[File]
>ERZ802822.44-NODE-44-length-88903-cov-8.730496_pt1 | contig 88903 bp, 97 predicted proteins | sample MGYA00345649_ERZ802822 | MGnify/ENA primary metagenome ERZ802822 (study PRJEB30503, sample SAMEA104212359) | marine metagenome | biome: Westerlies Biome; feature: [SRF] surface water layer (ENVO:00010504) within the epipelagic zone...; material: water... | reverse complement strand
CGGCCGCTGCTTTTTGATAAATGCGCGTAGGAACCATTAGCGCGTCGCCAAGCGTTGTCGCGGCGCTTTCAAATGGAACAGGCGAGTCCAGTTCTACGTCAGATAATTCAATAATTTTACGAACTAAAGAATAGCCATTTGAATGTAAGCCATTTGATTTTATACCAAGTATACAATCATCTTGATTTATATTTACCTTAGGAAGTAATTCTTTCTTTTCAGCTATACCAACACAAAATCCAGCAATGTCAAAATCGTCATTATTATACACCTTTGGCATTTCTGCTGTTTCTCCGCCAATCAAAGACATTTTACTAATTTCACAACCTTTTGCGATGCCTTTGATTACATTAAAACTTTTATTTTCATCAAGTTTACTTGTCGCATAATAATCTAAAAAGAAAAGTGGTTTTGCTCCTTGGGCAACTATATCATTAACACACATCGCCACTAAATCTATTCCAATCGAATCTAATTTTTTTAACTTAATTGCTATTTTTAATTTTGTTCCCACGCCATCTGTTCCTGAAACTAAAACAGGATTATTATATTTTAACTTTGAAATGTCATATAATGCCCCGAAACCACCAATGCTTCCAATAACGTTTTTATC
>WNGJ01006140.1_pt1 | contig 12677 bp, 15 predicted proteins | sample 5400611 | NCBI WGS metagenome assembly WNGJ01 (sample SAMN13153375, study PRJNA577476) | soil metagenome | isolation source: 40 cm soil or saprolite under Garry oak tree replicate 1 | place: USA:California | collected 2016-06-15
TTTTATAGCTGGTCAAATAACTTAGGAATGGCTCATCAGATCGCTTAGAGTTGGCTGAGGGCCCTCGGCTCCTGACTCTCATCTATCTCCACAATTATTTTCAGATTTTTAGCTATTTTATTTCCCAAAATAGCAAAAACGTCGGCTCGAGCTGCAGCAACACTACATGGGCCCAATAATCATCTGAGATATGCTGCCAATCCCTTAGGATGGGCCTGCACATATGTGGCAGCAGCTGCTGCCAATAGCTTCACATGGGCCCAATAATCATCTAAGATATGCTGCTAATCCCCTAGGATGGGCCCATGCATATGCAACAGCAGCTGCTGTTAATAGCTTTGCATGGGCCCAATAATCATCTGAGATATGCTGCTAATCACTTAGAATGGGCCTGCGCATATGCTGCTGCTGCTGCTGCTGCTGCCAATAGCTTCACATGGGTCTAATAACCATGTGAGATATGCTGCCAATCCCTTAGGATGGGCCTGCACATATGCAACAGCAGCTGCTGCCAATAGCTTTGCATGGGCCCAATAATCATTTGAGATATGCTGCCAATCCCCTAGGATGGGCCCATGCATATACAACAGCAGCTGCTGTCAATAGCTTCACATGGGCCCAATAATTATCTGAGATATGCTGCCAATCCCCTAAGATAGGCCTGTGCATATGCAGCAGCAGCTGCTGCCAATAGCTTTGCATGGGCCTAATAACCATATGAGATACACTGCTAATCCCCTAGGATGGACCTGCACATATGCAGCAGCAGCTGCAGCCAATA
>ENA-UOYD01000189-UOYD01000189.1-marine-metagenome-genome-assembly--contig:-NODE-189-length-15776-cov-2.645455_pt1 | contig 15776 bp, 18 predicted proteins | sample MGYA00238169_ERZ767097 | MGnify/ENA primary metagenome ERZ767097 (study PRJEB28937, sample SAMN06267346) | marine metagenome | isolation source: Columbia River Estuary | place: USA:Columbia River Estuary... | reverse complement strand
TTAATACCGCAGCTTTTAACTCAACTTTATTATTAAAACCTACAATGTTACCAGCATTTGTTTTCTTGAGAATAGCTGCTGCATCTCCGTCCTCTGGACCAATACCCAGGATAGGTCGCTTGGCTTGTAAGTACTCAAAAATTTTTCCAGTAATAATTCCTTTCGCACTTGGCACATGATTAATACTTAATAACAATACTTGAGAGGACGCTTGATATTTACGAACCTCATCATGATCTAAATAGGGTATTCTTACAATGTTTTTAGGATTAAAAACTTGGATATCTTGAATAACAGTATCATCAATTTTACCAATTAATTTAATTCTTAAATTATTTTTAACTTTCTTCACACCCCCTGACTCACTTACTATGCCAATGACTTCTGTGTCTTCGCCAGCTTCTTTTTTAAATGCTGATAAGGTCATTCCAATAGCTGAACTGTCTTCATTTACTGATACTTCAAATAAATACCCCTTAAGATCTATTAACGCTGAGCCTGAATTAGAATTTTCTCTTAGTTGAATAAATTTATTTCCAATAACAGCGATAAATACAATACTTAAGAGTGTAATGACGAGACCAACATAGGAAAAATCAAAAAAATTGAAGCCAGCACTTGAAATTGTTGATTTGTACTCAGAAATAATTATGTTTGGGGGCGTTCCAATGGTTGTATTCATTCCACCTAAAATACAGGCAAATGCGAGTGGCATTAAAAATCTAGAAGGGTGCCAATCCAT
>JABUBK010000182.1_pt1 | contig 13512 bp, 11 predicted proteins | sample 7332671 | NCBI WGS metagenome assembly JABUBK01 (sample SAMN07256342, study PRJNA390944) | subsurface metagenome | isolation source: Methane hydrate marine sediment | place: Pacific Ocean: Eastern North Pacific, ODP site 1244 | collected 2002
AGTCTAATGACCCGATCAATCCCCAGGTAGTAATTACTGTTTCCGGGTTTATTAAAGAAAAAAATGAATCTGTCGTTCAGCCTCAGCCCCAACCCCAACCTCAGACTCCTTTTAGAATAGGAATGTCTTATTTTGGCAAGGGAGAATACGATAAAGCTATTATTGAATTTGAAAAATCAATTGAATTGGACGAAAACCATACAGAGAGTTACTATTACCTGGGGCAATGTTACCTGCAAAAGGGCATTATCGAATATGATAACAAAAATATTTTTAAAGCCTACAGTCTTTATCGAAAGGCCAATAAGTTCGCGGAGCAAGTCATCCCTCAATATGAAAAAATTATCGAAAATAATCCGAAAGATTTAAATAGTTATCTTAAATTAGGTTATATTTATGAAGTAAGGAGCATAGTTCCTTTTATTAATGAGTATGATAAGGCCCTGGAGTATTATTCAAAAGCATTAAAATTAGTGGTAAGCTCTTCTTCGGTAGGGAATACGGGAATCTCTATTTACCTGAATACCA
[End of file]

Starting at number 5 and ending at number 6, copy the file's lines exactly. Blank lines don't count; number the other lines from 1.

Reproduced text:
>ENA-UOYD01000189-UOYD01000189.1-marine-metagenome-genome-assembly--contig:-NODE-189-length-15776-cov-2.645455_pt1 | contig 15776 bp, 18 predicted proteins | sample MGYA00238169_ERZ767097 | MGnify/ENA primary metagenome ERZ767097 (study PRJEB28937, sample SAMN06267346) | marine metagenome | isolation source: Columbia River Estuary | place: USA:Columbia River Estuary... | reverse complement strand
TTAATACCGCAGCTTTTAACTCAACTTTATTATTAAAACCTACAATGTTACCAGCATTTGTTTTCTTGAGAATAGCTGCTGCATCTCCGTCCTCTGGACCAATACCCAGGATAGGTCGCTTGGCTTGTAAGTACTCAAAAATTTTTCCAGTAATAATTCCTTTCGCACTTGGCACATGATTAATACTTAATAACAATACTTGAGAGGACGCTTGATATTTACGAACCTCATCATGATCTAAATAGGGTATTCTTACAATGTTTTTAGGATTAAAAACTTGGATATCTTGAATAACAGTATCATCAATTTTACCAATTAATTTAATTCTTAAATTATTTTTAACTTTCTTCACACCCCCTGACTCACTTACTATGCCAATGACTTCTGTGTCTTCGCCAGCTTCTTTTTTAAATGCTGATAAGGTCATTCCAATAGCTGAACTGTCTTCATTTACTGATACTTCAAATAAATACCCCTTAAGATCTATTAACGCTGAGCCTGAATTAGAATTTTCTCTTAGTTGAATAAATTTATTTCCAATAACAGCGATAAATACAATACTTAAGAGTGTAATGACGAGACCAACATAGGAAAAATCAAAAAAATTGAAGCCAGCACTTGAAATTGTTGATTTGTACTCAGAAATAATTATGTTTGGGGGCGTTCCAATGGTTGTATTCATTCCACCTAAAATACAGGCAAATGCGAGTGGCATTAAAAATCTAGAAGGGTGCCAATCCAT